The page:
DCS World OH-58D Kiowa landing at a FOB.
Kiowa landing at a forward operating base.
DCS OH-58D Kiowa at forward deployed base.
OH-58D awaiting a mission at a forward operating base. A second aircraft landing in the background.

F10 mission map settings are set to be strict, with neutral dot and color dot identifiers as the only visual references for locations of friendlies and enemies while players fly their aircraft. There are also no enemies displayed on the map for quick reference. Being able to spot targets, gather coordinates and pass those coordinates to other players becomes a powerful tool. This is where something like a player controlled reconnaissance asset would come in - this is where the OH-58D Kiowa can uniquely shine.

Text Book Team

During the initial test of Buckler Edge, "Cube" and "Ribbon-Blue" formed a text book team that is not often used in Digital Combat Simulator multiplayer servers. With no fixed-wing aircraft support during their mission, Cube in the OH-58D Kiowa Warrior provided information for ground forces controlled by Ribbon-Blue. While the Kiowa flew towards the frontline, a platoon of Bradleys were moved into blocking positions to stop an attempted eastern flank and a JTAC element of 'Humvees' maneuvered to find high value targets.

Once on station, the Kiowa went right to work searching for and destroying armored personnel carriers and RPG teams concealed in the tree line of an occupied town. With the scout helicopter's limited number of anti-tank missiles expended from a safe distance, the Kiowa began gathering coordinates for other groups of hostile infantry and vehicles waiting in ambush positions. This developed into the Kiowa staying forward deployed for an extended amount of time, relying on maneuvering itself into difficult terrain to make extensive use of the sensors in its Mast Mounted Sight. Some of the locations the scout helicopter gathered information from were tailor-made for its design.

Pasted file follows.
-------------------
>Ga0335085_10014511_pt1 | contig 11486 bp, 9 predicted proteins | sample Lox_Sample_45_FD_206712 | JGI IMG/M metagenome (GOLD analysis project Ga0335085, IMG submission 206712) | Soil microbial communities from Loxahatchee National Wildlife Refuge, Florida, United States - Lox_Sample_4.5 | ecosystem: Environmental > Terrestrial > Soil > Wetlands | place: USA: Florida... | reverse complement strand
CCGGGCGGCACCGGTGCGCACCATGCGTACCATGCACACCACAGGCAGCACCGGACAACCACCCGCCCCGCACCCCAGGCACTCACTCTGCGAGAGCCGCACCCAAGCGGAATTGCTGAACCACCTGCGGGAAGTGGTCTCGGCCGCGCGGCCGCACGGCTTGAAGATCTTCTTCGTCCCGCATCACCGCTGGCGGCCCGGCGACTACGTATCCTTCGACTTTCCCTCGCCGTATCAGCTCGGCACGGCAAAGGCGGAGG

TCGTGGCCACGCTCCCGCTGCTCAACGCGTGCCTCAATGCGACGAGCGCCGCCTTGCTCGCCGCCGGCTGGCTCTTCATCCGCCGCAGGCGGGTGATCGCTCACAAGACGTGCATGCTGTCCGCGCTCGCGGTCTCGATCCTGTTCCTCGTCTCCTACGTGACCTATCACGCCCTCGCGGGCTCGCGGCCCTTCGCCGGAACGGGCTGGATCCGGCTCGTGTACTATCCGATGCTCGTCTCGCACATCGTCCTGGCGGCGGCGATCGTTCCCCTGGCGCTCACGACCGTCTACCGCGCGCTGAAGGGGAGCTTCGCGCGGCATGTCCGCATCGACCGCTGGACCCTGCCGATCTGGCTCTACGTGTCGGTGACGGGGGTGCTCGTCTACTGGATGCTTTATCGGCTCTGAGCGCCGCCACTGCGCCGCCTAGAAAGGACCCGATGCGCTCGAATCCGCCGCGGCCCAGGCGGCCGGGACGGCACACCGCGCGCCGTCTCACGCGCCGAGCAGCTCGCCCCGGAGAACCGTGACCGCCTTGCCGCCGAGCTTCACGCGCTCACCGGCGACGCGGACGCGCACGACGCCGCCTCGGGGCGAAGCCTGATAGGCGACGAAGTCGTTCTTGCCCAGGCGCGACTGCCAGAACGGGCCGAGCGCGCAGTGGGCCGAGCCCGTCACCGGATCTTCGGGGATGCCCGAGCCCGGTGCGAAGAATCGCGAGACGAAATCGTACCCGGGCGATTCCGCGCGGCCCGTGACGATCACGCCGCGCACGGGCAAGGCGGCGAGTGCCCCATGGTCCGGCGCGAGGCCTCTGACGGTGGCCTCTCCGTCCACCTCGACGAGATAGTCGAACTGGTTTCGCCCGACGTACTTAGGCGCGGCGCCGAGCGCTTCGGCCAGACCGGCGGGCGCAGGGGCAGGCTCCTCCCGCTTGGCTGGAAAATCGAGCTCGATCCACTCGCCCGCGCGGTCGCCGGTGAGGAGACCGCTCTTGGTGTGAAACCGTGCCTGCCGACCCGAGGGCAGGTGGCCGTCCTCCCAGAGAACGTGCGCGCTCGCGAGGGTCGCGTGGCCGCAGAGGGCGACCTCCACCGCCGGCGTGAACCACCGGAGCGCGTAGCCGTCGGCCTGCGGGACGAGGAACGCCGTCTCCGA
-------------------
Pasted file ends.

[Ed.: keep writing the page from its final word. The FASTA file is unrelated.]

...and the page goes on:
DCS Combined Arms artillery preparing to fire.
Artillery preparing to commence a fire mission.

Through the use of estimated GPS coordinates, map marks and a DCS specific Coordinates Converter by, these positions were attacked by volleys of artillery fire from M109 Paladin 155mm batteries dispersed between three bases along the frontline.

A highlight of its capability during the first mission play test involved the OH-58D operating kilometers behind advancing hostiles. Deep in difficult terrain, where no vehicle or groups of infantry could operate without great difficulty. As it remained in a stable hover at tree top level in a forest, its Mast Mounted Sight peered deep into the town occupied by the lead element of the invading force.

Digital Combat Simulator OH-58D Kiowa hiding in trees.
The OH-58D truly in its element.

While going unnoticed, the Kiowa identified a sizeable air defense position made up of multiple ZSU-57 supported by a ZSU-23-4 Shilka. It appeared to be the primary air defense position for REDFOR in that town. The Kiowa worked with artillery once again to degrade the local air defenses with many volleys of 155mm artillery shells.

This would lead to major gaps in air defenses that other rotary-wing or fixed-wing assets could utilize to attack the main force. Even allowing older airframes to press deeper into enemy territory for longer periods of time.

DCS Combined Arms artillery hitting OH-58D Kiowa target.
Artillery hitting air defense position as seen through Kiowa Mast Mounted Sight.

Rather than ask for dedicated attacker platforms like the A-10 Thunderbolt II or Mi-24 Hind to go toe-to-toe with a prepared air defense, the lightly armed Kiowa quietly achieved the same effect through gathering data, communication and precision flying.

This was an interesting experience for us that not only showed off the abilities of the OH-58D Kiowa, but also had us use Combined Arms in an integral manner we had not considered before. Expect updates and maybe a mission file in the future!

Digital Combat Simulator OH-58D observing artillery impacts.
Kiowa observing artillery impacts.
About the Writer

Co-founder of Skyward Flight Media. After founding, the first English Ace Combat database, he has been involved in creating flight game-related websites, communities, and events since 2005. He explores past and present flight games and simulators with his extensive collection of game consoles and computers. Read Staff Profile